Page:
|Subject: UN Workers In East Timor Protest
Cut In Living Allowance
Associated Press January 29, 2001
UN Workers In East Timor Protest Cut In Living Allowance
DILI, East Timor (AP)--Hundreds of U.N. workers in East Timor signed a petition Monday against cuts to their daily living allowances.
From Feb. 1, the East Timor Mission Subsistence Allowance will drop from $109 to $95.
"A lot of staff members will now have to start digging into their salaries at home," said U.N. employee Jan Koller, who is leading the movement against the cut. He said over 200 staffers had signed so far.
The world body is administering East Timor during its transition to full independence. Some 2,000 out of 9,000 U.N. staffers currently engaged on the mission are entitled to the per diem, which is added to their existing monthly salaries.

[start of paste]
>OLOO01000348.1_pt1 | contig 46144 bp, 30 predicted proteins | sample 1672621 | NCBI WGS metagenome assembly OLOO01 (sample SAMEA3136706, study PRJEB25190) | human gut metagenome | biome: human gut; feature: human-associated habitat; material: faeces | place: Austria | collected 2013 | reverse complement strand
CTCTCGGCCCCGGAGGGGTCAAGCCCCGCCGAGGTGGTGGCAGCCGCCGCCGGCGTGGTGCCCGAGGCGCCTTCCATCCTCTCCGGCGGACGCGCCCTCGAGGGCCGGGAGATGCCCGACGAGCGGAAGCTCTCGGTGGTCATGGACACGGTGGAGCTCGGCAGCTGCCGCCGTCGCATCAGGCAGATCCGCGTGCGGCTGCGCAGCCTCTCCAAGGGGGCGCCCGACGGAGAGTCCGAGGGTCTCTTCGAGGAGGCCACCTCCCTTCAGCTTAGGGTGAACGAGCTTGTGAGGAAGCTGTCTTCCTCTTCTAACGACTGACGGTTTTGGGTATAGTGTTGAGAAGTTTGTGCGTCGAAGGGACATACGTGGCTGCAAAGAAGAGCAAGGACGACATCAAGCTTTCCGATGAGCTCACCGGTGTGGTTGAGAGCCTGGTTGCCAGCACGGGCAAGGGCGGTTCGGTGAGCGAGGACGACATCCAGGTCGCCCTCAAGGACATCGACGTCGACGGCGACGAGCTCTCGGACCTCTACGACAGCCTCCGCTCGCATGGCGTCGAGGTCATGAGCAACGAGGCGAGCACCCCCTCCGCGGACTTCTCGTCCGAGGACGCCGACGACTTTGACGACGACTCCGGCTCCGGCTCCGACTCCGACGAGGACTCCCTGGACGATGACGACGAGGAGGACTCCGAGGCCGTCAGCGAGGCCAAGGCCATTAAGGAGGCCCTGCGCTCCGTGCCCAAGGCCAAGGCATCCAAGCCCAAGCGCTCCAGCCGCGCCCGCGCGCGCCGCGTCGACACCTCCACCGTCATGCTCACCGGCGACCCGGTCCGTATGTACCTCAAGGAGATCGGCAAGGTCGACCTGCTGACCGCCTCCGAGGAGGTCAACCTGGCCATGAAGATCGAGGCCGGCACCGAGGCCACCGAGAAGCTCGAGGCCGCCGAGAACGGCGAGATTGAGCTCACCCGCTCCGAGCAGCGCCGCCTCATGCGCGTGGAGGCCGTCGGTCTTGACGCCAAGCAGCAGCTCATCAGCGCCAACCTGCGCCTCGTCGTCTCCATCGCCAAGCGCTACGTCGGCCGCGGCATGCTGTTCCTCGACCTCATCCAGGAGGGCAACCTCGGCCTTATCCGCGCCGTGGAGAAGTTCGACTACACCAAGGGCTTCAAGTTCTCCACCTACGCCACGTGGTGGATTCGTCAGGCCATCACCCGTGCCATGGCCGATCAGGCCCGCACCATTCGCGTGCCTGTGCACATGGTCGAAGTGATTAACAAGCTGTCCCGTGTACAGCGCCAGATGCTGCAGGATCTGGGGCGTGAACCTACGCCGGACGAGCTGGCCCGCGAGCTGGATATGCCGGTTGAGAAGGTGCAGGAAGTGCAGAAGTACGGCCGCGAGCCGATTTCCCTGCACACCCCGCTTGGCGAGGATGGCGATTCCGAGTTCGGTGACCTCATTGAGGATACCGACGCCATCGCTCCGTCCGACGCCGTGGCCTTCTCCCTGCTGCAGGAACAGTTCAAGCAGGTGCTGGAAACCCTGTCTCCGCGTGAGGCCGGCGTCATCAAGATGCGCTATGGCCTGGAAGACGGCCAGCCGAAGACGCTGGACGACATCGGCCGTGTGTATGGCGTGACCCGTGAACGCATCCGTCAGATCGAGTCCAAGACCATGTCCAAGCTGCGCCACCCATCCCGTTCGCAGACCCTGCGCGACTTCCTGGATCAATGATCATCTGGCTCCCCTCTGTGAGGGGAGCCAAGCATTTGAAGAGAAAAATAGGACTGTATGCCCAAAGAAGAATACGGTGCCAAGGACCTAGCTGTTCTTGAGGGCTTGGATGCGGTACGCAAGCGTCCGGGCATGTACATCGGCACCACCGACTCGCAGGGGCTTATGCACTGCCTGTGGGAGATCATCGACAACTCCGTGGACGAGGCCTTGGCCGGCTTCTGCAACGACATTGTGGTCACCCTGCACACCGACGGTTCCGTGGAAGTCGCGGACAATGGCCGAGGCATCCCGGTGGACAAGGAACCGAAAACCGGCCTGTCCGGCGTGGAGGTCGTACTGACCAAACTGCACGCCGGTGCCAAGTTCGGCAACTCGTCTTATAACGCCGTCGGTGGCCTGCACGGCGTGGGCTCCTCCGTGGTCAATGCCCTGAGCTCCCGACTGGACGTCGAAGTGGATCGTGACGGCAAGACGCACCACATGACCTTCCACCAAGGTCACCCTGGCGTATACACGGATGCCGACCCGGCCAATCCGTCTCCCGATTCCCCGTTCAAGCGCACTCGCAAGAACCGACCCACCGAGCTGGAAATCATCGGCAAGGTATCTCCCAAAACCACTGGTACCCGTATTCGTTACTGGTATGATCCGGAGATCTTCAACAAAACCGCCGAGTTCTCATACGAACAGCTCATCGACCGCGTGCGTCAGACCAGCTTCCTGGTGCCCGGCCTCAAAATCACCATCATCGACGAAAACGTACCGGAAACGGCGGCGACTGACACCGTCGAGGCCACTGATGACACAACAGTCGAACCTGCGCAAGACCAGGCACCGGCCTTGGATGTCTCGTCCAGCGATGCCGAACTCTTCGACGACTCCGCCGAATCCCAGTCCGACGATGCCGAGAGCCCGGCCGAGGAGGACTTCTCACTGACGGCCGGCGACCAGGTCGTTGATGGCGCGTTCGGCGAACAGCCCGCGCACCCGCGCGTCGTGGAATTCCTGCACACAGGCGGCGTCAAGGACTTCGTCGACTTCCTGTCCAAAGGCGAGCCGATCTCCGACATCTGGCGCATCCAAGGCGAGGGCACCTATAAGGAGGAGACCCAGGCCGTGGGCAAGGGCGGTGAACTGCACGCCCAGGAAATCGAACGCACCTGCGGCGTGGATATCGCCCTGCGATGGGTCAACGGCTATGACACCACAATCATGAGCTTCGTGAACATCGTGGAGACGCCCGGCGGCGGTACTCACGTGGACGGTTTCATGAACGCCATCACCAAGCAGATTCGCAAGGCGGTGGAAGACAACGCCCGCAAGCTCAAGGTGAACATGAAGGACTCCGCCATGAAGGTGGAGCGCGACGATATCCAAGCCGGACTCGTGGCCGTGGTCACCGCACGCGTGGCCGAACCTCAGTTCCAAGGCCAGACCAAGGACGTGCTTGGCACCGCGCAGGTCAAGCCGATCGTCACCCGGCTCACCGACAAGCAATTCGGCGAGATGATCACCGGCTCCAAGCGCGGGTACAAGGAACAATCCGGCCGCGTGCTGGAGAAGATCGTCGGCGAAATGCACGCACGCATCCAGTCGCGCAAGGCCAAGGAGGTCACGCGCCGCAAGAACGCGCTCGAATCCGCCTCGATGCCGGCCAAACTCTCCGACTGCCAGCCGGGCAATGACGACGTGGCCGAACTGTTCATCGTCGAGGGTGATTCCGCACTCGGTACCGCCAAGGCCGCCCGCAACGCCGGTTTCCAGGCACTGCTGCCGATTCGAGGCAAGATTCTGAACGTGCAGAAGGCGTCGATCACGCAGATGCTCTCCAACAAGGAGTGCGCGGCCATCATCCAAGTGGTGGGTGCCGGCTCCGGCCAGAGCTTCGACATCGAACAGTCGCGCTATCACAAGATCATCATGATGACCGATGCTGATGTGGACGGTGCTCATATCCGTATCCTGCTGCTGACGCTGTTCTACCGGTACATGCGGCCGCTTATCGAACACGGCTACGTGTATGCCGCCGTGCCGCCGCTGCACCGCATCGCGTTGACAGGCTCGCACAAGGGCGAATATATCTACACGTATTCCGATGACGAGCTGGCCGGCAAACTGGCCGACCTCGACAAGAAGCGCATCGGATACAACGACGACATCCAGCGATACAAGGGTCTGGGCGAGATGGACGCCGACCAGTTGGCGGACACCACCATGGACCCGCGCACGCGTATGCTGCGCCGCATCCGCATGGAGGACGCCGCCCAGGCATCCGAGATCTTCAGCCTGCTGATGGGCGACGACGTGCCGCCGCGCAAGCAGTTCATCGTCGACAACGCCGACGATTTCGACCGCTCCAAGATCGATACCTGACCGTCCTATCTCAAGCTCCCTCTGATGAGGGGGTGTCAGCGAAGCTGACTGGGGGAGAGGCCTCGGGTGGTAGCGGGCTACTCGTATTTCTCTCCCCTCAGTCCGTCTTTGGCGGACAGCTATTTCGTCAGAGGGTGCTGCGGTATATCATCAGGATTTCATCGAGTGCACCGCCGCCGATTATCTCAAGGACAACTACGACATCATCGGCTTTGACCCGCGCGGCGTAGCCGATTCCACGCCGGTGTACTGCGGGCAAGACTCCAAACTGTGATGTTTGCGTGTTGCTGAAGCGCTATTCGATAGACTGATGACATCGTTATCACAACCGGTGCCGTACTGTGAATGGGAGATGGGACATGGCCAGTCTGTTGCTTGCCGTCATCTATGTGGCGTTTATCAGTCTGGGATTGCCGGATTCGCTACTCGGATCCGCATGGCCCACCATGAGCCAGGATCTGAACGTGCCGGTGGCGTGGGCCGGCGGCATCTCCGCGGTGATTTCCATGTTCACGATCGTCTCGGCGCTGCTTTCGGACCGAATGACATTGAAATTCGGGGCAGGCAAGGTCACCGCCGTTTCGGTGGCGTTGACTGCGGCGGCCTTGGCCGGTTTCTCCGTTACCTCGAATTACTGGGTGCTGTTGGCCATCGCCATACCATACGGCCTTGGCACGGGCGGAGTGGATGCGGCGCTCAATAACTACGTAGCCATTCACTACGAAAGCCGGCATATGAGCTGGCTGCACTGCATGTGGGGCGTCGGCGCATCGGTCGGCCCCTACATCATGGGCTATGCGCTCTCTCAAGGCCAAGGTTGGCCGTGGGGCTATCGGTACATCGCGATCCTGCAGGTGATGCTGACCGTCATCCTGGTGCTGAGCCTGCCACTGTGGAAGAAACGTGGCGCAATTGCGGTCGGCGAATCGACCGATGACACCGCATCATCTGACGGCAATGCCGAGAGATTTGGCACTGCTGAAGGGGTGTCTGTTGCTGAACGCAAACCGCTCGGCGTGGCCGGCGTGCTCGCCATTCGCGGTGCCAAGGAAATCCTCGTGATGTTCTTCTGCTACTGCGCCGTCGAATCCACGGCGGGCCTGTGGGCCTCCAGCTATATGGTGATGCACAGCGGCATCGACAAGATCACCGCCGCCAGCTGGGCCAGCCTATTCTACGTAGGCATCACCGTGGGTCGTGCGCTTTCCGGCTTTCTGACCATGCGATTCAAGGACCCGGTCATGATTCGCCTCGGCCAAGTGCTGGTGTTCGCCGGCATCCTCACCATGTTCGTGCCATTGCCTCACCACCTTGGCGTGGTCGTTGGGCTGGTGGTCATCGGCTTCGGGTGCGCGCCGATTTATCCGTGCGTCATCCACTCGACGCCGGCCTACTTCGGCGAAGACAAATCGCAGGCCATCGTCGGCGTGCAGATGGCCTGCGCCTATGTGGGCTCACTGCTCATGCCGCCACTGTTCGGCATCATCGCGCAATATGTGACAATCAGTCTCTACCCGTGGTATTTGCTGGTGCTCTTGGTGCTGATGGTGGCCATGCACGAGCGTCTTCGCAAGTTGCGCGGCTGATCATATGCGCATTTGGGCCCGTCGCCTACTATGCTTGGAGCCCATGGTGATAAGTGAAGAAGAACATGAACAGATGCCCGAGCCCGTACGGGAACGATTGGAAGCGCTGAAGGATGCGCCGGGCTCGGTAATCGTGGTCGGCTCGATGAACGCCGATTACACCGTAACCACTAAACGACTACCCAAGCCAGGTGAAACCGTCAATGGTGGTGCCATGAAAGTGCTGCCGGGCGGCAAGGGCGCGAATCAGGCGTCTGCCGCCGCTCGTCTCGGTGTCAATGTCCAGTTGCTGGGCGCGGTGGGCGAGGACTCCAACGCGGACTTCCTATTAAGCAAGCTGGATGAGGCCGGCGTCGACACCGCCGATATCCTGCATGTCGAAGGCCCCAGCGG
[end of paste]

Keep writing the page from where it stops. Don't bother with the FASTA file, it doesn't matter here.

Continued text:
East Timorese U.N. employees are not entitled to the allowance, which is considered an incentive to attract qualified international staff.
The average salary for East Timorese employed by the mission is less than $20 a day.
The United Nations estimates more than 75% of East Timorese of working age remain unemployed after retreating Indonesian soldiers devastated the territory in September, 1999.
The world body reduced the allowances because of a decrease in the cost of living and an improved security situation, said U.N. press spokesperson Barbara Reis. The reduction brings the East Timor per diem into line with the Kosovo mission, she said.
According to Koller, the reduction will affect worker's ability to take vacations, renovate destroyed accommodation, eat in restaurants and travel to and from work.
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